NCCN publishes pediatric ALL guidelines



The National Comprehensive Cancer Network (NCCN) has issued new clinical practice guidelines for the treatment of pediatric acute lymphoblastic leukemia (ALL).

“The cure rate for pediatric ALL in the U.S. has risen from 0% in the 1960s to nearly 90% today. This is among the most profound medical success stories in history,” Patrick Brown, MD, of the Sidney Kimmel Comprehensive Cancer Center at Johns Hopkins University, Baltimore, said in a statement announcing the guidelines. Dr. Brown chairs the NCCN Clinical Practice Guidelines for adult and pediatric ALL.

“Pediatric ALL survivors live a long time; we have to consider long-term effects as well,” Hiroto Inaba, MD, PhD, of St. Jude Children’s Research Hospital, Memphis, and vice chair of the guidelines committee, said in the statement.

The new recommendations highlight the importance of supportive care interventions in an effort to reduce the chances of patients experiencing severe adverse effects.

The pediatric ALL guidelines provide evidence-based recommendations about optimal treatment strategies for ALL to prolong survival in children affected, with a focus on treatment outside of clinical trials (Pediatric Acute Lymphoblastic Leukemia., Version 1.2019, published May 30, 2019).

While treatment for ALL often includes long-term chemotherapy regimens that involve multiple stages, several novel treatment strategies are summarized in the guidelines, including various types of immunotherapy and targeted therapy.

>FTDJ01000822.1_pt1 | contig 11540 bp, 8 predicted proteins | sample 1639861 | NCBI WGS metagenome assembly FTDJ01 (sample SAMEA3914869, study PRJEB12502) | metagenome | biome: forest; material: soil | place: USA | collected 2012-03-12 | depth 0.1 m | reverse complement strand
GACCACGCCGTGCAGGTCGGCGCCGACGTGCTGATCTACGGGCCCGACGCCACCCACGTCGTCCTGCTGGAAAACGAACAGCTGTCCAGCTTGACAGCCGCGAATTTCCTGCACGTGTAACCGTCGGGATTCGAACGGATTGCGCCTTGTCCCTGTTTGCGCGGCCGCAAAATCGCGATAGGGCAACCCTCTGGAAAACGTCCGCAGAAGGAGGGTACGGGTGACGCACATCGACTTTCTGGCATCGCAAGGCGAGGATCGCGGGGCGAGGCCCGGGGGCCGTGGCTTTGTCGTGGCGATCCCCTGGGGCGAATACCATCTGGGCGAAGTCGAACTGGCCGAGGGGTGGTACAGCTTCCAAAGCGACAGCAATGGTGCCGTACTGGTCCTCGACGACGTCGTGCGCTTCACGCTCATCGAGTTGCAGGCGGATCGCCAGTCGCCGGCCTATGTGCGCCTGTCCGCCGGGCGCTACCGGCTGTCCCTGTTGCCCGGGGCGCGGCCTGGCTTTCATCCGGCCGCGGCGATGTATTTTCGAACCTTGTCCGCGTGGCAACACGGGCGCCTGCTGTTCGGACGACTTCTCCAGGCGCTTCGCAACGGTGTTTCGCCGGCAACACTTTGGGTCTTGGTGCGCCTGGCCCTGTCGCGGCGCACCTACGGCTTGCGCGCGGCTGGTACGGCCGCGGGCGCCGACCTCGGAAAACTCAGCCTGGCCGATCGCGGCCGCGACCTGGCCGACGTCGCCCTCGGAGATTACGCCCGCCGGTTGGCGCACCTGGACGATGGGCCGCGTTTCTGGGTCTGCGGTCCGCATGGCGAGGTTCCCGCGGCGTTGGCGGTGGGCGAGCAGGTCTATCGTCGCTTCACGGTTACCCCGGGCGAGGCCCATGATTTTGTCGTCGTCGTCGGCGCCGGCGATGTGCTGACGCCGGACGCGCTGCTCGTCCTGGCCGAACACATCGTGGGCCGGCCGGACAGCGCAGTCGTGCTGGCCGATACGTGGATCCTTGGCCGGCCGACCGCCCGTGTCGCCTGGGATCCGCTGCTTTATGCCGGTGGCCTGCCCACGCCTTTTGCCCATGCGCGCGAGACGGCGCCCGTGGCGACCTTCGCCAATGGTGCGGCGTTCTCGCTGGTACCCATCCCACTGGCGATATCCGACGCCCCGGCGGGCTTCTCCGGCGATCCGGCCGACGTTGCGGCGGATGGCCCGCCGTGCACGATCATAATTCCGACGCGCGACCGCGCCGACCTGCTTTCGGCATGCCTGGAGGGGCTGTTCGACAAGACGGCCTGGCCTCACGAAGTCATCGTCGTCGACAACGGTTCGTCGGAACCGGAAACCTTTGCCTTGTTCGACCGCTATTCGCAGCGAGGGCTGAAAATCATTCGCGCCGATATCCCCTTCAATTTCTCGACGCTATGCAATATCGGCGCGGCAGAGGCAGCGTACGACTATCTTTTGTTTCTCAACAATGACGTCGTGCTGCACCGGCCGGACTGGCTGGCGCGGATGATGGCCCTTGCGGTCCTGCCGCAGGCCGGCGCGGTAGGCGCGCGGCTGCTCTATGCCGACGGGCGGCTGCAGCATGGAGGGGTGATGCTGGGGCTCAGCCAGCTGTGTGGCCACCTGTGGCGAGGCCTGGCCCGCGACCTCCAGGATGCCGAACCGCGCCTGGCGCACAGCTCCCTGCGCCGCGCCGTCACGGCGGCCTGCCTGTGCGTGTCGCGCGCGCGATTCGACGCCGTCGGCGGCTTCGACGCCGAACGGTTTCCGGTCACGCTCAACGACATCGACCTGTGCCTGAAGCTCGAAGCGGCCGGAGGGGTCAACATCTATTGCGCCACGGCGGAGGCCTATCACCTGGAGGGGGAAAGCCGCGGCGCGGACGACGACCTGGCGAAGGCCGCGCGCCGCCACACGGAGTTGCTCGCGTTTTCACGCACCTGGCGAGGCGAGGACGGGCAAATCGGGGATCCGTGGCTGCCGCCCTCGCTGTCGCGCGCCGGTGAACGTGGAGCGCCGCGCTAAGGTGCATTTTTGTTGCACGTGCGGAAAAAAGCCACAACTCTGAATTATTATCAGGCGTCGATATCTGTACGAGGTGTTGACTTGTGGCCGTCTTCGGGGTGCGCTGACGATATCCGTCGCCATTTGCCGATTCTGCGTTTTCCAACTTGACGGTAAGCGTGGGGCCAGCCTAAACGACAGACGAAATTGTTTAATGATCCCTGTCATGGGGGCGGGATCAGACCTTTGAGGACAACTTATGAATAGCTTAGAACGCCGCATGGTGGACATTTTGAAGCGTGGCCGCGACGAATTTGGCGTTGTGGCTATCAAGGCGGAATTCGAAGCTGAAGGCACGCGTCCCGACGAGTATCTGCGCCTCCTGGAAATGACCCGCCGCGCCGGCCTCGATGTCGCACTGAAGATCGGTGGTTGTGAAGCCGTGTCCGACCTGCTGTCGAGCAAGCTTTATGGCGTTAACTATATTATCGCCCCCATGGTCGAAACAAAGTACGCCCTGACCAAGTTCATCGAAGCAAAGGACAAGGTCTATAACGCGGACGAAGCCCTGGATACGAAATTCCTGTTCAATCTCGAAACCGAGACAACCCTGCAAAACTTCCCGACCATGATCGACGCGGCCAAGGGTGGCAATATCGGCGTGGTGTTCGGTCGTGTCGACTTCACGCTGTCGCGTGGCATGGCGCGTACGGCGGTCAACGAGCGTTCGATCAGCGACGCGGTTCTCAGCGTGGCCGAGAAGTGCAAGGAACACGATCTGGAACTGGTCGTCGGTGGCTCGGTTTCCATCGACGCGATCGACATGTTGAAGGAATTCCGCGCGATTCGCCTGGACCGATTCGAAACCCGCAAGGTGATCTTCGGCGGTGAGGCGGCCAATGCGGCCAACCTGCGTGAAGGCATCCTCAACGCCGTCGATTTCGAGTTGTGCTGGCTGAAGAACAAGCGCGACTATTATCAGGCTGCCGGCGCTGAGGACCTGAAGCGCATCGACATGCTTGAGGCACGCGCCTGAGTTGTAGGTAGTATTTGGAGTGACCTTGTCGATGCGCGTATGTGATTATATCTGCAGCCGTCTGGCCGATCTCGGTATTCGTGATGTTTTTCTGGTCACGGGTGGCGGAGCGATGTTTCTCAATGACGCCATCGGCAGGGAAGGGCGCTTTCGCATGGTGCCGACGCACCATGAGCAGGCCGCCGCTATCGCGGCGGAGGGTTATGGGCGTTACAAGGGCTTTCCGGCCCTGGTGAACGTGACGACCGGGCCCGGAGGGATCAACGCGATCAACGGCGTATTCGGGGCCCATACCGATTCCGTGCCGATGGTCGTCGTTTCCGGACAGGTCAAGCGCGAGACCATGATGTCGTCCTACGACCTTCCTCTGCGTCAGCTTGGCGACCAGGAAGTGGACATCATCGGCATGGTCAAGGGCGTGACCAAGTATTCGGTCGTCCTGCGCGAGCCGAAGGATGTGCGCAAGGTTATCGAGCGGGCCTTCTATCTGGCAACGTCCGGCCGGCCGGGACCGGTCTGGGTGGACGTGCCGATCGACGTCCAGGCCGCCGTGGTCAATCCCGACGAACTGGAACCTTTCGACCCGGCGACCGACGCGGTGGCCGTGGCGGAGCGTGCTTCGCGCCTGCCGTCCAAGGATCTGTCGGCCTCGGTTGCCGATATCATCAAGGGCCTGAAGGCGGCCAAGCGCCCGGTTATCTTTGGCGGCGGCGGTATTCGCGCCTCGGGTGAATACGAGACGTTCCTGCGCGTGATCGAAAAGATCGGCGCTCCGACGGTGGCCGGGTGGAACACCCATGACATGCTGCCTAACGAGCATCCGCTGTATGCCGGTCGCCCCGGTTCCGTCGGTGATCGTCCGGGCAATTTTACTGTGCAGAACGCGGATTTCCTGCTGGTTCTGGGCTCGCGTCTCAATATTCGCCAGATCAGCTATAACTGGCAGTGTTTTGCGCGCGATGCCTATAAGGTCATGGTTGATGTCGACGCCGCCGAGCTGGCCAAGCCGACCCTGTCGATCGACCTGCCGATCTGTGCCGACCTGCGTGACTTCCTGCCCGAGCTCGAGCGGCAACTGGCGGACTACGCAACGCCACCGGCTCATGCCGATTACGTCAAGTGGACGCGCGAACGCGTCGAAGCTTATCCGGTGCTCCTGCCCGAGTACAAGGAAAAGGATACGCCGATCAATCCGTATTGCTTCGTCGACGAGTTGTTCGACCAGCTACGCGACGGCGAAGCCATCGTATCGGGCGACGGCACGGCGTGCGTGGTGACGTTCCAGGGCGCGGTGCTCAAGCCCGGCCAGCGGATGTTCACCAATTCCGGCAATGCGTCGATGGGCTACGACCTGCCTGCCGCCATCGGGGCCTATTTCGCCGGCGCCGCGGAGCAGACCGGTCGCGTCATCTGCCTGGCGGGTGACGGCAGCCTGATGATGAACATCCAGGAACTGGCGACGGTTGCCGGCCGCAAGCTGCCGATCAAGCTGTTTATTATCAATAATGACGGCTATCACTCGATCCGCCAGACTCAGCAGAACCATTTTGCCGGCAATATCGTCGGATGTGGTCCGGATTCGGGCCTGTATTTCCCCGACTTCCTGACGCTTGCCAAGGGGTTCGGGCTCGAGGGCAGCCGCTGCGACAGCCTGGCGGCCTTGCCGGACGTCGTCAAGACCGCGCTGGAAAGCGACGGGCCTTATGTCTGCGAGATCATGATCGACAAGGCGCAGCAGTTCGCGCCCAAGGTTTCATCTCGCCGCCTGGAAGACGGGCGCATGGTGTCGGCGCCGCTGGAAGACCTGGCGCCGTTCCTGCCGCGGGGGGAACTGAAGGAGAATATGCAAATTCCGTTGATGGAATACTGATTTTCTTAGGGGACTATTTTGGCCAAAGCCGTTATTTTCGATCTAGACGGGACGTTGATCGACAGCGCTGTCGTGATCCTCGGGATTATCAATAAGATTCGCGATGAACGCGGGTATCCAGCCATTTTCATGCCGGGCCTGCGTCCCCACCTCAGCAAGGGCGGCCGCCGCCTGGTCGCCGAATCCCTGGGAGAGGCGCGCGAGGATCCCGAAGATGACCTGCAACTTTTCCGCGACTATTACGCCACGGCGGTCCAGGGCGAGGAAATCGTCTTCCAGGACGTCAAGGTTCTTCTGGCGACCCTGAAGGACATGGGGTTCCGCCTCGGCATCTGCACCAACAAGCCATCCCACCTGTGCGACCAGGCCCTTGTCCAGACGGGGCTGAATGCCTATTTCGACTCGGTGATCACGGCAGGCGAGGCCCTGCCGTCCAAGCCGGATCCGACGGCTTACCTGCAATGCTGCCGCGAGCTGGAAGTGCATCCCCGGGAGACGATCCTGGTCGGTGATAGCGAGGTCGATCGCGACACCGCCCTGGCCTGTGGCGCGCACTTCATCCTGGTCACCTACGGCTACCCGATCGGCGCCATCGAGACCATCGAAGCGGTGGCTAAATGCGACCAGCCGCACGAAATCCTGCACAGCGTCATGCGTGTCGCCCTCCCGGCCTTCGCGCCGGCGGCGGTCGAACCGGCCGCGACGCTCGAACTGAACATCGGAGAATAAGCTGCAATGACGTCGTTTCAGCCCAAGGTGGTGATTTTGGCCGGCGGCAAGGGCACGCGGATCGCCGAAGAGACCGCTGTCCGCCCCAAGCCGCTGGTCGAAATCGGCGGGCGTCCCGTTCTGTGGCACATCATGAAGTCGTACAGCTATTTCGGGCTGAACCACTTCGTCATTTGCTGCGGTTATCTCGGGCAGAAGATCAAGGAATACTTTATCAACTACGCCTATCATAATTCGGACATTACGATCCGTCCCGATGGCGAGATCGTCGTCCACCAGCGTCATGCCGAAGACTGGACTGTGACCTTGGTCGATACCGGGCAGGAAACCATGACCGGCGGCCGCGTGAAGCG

The guidelines are intended to accompany the NCCN Guidelines for Adult ALL and integrate treatment recommendations for patients in overlapping age categories. The recommendations are organized based on risk level, which may also be associated with age.

“The highest risk [is] associated with those diagnosed within the first 12 months of life or between the ages 10 and 21 years old,” the guideline authors wrote.

Another unique aspect of the guidelines is the recognition of vulnerable populations, such as young infants or children with Down syndrome, who face distinct treatment challenges. The authors provide guidance on the best supportive care measures for these patients.

The NCCN is currently expanding the collection of clinical practice guidelines for additional pediatric malignancies. At present, they are planning to undertake a minimum of 90% of all incident pediatric cancers.

Upcoming guidelines include treatment recommendations for pediatric Burkitt lymphoma, and are scheduled for release later in 2019.

Future efforts include modifying the guidelines for use in low- and middle-income countries, with the goal of providing direction in resource-limited environments.

“We know that many, many children can be cured with inexpensive and widely-available therapies,” Dr. Brown said. “With the increasing global reach of the NCCN Guidelines, we can really pave the way for increasing the cure rates throughout the world.”

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